Youth crime up

"The figures show that over the past decade the number of persistent young offenders (PYOs) in England and Wales has jumped by two-thirds from 9,868 in 1997 to 16,512 in 2007.


A persistent young offender is defined as "a young person aged 10 to 17 years old who has been sentenced by any criminal court in the UK on three or more occasions".

The human cost of this rise in youth crime, reported by the Telegraph, must be hard to overestimate.  This highlights how overall crime figures, distorted by a fall in the number of thefts from a vehicle, miss the true social and economic costs of crime.  More young people getting trapped into a life of crime.  More of those crimes, like violence against the person, which do the most to blight the lives of ordinary people.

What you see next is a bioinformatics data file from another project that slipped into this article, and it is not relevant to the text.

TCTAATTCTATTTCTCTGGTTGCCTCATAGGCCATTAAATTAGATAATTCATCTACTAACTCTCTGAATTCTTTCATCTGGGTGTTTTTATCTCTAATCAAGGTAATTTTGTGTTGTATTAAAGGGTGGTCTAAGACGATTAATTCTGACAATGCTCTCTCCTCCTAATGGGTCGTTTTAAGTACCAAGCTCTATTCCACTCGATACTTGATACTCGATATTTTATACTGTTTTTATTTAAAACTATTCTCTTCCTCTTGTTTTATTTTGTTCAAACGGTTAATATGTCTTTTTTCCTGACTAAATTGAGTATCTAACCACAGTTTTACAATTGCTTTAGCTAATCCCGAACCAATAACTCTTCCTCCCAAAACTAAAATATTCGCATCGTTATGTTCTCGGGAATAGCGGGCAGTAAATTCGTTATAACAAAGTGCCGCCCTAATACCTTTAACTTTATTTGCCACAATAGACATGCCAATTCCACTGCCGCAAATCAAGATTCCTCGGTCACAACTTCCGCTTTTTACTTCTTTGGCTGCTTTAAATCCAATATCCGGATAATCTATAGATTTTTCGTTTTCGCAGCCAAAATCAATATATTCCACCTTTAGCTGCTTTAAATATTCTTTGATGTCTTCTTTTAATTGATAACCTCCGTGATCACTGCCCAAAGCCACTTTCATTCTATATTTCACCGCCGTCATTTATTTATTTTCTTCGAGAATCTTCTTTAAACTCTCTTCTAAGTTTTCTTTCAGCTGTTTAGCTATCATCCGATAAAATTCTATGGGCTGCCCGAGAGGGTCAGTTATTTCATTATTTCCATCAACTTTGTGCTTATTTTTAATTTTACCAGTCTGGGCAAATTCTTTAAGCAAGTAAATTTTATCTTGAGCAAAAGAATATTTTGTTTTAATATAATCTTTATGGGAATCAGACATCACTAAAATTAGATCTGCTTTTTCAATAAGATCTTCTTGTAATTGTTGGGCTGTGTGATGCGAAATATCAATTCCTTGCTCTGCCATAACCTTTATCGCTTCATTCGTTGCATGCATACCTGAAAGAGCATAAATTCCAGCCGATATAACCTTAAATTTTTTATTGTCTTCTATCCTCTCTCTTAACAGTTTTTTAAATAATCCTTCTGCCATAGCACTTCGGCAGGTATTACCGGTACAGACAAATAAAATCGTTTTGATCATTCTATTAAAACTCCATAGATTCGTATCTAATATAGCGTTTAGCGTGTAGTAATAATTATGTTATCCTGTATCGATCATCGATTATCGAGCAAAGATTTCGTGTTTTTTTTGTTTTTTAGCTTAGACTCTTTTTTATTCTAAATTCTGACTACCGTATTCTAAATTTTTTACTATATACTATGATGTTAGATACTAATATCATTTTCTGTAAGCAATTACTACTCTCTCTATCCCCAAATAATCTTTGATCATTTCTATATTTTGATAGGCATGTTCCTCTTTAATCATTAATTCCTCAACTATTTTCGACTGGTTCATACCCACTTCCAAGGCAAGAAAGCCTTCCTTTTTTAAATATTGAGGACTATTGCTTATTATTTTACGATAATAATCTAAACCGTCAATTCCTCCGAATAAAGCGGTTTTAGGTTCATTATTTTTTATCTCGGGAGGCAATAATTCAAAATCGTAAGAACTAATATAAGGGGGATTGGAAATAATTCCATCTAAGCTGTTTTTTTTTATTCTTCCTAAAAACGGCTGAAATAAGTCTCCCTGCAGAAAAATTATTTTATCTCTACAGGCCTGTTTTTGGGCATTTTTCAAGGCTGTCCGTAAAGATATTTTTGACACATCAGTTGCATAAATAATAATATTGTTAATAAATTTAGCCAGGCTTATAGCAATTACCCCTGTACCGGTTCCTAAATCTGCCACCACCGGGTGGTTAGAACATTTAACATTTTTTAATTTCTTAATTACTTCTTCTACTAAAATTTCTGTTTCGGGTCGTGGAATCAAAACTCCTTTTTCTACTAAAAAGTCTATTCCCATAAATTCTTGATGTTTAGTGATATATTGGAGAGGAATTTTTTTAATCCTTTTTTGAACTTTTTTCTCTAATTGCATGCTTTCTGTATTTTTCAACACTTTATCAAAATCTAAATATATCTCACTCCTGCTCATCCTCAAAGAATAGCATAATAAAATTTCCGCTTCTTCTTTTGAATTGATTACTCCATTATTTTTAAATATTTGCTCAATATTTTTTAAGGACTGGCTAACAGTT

"The figures show that over the past decade the number of persistent young offenders (PYOs) in England and Wales has jumped by two-thirds from 9,868 in 1997 to 16,512 in 2007.


A persistent young offender is defined as "a young person aged 10 to 17 years old who has been sentenced by any criminal court in the UK on three or more occasions".

The human cost of this rise in youth crime, reported by the Telegraph, must be hard to overestimate.  This highlights how overall crime figures, distorted by a fall in the number of thefts from a vehicle, miss the true social and economic costs of crime.  More young people getting trapped into a life of crime.  More of those crimes, like violence against the person, which do the most to blight the lives of ordinary people.